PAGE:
Classical Greek tragedians were the creators of climactic plot construction, a form of playwriting that condenses the action of the story into the final hours or moments of the protagonist’s struggle and places the most emphasis on the play’s climax. This is quite different from an episodic plot, such as those created by Shakespeare or those used by most modern films, in which the protagonist, or hero, of the story encounters many harrowing episodes in a story that may take place across many days, months, or even years. Aristotle recognized the appeal of climactic plots in his Poetics when he suggested that ‘‘beauty depends on magnitude and order.’’ In the case of a climactic plot such as The Bacchae, magnitude and order emerge from the simple structure of the plot: One man struggles against one overwhelming force, a god, and is defeated in the course of a single day.
In a climactic plot, the ‘‘point of attack,’’ or starting point, of the play is relatively late in the entire story, requiring a great deal of exposition up front. In other words, a number of things have already occurred to propel the action to the point it is at when the play begins and all that is left is for the protagonist to make the fatal error that plunges him into tragedy. In The Bacchae, for example, Dionysus presents a prologue at the beginning of the play that sums up what has already taken place: He...
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Compare and Contrast
5th Century B.C.: The Athenian democracy which evolved during the 5th century B.C. is considered to be the first of its kind in the world. Matters of the state are decided by a vote of the citizen assembly, known as the ekklesia.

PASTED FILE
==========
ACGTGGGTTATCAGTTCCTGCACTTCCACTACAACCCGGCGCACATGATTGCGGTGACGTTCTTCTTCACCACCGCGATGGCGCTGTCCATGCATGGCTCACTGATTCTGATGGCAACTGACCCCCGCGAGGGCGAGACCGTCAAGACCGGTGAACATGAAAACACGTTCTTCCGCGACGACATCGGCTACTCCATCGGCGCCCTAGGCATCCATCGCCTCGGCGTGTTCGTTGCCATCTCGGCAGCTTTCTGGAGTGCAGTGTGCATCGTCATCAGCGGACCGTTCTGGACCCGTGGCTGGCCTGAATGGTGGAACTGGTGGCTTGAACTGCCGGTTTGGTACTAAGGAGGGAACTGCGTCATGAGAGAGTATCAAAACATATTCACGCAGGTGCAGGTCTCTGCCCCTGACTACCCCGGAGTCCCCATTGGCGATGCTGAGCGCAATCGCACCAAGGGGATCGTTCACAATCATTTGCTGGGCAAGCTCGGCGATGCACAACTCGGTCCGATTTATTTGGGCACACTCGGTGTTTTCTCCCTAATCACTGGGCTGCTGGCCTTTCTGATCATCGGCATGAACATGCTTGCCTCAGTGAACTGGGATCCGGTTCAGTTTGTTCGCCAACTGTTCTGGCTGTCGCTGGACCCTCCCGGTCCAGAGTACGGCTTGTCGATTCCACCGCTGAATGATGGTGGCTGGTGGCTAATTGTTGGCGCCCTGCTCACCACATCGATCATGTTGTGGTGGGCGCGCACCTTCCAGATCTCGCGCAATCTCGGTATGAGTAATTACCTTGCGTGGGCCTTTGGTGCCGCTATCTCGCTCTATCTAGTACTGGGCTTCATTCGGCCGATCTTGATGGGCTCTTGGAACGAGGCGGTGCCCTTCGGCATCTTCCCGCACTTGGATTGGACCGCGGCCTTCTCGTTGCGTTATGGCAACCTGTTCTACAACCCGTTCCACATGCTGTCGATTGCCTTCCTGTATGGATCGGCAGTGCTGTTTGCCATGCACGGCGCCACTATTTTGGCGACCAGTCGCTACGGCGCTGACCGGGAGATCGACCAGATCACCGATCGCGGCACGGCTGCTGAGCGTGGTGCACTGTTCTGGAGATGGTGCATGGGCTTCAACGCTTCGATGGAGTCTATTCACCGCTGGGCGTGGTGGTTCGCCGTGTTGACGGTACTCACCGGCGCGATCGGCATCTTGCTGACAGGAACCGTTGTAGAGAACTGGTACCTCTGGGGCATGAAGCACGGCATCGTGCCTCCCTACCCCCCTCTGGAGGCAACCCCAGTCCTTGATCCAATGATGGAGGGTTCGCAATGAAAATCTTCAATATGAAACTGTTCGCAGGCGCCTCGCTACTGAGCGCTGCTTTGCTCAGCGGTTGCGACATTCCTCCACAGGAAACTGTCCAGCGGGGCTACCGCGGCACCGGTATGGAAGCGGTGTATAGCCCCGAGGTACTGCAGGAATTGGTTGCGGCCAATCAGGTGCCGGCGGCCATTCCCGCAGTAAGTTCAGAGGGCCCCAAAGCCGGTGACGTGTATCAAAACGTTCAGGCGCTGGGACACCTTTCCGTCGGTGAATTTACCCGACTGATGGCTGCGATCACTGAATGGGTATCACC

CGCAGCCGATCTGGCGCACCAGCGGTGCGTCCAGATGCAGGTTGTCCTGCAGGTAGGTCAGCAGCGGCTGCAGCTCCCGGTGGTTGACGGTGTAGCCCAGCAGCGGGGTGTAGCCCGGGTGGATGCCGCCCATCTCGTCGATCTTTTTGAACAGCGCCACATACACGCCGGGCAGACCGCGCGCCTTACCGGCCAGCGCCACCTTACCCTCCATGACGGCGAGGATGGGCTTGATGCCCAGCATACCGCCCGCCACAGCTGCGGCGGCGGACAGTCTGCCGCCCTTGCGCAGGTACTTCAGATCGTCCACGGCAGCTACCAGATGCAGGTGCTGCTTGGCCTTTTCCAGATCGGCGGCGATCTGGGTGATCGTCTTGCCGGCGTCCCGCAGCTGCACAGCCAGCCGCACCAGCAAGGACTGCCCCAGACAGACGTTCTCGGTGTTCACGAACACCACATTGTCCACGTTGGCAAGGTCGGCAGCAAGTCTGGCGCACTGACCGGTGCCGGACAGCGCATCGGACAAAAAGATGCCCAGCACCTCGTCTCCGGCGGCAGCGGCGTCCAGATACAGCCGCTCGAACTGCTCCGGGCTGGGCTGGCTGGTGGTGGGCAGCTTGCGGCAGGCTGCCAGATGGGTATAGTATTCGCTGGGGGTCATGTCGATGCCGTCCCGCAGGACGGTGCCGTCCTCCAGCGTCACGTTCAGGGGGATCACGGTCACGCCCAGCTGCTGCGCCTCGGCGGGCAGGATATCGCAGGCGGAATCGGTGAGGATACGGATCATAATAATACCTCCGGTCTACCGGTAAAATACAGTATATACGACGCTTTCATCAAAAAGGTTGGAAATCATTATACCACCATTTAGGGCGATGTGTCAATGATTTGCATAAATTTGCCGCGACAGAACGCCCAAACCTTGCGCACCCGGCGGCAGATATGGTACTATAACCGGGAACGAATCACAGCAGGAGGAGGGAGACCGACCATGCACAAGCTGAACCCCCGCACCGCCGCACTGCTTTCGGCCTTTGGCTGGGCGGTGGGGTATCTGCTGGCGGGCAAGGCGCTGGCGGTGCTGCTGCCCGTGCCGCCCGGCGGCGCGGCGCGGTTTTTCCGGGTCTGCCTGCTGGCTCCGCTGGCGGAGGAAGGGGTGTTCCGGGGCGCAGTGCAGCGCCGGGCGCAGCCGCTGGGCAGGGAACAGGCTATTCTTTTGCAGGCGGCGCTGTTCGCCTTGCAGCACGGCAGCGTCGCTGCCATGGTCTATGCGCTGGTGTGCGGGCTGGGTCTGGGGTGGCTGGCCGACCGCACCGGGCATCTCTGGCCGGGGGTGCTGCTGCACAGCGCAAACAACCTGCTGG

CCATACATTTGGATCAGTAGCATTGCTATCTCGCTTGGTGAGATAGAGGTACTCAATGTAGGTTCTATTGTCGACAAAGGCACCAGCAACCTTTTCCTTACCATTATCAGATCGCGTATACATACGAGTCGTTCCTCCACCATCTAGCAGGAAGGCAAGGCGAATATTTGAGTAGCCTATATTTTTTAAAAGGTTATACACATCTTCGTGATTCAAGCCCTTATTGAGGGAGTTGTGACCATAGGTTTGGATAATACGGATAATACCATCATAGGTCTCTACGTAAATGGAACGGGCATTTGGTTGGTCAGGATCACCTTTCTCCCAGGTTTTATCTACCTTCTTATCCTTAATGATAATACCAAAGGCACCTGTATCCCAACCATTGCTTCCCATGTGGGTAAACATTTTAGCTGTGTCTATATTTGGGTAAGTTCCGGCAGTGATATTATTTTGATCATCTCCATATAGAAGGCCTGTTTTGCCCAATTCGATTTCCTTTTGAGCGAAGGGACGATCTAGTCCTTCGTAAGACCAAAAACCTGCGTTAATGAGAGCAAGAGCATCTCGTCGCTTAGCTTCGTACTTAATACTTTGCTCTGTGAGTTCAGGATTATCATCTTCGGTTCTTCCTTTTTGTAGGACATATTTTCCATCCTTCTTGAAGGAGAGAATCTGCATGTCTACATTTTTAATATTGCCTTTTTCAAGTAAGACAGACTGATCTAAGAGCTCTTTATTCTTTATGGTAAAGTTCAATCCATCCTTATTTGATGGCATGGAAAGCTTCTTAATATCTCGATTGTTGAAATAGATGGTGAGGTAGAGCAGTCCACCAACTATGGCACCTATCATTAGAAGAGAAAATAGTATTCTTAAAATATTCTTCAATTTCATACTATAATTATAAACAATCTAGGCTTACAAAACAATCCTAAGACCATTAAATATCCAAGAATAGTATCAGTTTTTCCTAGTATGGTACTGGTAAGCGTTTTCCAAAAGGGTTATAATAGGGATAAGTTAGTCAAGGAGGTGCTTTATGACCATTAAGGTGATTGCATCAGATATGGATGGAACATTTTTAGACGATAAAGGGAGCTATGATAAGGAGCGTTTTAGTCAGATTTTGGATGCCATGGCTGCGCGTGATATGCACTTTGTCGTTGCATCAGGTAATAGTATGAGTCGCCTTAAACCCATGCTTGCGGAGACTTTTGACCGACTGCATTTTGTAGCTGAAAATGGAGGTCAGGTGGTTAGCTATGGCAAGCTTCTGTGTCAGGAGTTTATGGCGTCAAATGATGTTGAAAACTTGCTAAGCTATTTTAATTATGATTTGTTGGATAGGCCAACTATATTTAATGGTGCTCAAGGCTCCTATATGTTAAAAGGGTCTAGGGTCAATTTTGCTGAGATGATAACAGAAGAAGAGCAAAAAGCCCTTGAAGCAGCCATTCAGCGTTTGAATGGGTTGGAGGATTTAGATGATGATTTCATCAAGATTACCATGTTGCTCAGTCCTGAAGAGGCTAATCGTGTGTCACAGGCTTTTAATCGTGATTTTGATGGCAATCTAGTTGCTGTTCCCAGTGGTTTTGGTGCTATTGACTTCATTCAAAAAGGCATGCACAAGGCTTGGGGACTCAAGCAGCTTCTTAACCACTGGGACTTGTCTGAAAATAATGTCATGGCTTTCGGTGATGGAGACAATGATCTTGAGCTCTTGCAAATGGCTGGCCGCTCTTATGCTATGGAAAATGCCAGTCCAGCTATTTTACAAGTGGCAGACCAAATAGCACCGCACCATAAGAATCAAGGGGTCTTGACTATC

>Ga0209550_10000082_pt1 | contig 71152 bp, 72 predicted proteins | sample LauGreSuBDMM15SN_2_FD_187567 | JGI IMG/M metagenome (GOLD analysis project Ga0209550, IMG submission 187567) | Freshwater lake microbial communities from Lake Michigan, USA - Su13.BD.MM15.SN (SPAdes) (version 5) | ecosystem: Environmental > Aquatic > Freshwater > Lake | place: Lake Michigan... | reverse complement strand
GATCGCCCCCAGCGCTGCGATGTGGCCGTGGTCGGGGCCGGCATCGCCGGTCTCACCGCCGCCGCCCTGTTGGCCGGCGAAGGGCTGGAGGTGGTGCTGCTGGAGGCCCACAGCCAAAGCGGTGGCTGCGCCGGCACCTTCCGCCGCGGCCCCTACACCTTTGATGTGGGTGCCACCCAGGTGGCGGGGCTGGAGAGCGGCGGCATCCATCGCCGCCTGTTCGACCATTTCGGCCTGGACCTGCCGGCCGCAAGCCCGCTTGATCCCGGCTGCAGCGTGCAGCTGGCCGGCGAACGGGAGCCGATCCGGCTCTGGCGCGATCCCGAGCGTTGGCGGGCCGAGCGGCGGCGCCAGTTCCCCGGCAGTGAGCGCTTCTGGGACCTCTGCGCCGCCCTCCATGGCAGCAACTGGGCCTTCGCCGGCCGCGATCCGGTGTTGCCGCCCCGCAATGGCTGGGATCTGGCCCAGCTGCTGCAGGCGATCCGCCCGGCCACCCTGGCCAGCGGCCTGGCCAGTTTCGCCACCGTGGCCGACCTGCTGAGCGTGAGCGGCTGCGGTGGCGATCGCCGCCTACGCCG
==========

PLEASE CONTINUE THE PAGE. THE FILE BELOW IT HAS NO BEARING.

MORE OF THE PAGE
Today: The United States is considered the world’s leading democratic nation, though American democratic practices are quite different. Of- ficials of the state are elected to one of three branches of the government: the executive, the legislative, or the judicial. Each branch is given different responsibilities and authorities to act on behalf of the citizens of the country, all of whom, men, women, and naturalized citizens included, may vote, or choose to run for office, during periodic public elections.
5th Century B.C.: Education in Athenian society is reserved for boys, who learn reading, writing, arithmetic, and music. Once the boys reach age twelve, physical education becomes a priority, and they are taught gymnastics and sports such as wrestling, running, the discus and javelin toss, which will serve them well during their mandatory military service at age eighteen. Middle and upper class girls, expecting to marry well, may learn to read and write, and perhaps play the lyre, from a female tutor at home. They rarely, if ever, participate in physical education or sports.
Today: Equal education for women, in both academic subjects and sports, is recognized as...
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Topics for Further Study
Research the agriculture and economy of Greece in the 5th century B.C. What products did the Greeks export? Which did they import? How was trade within the country, and outside the country, managed? How was the worship of Dionysus conducted to coincide with important phases of agriculture throughout the year?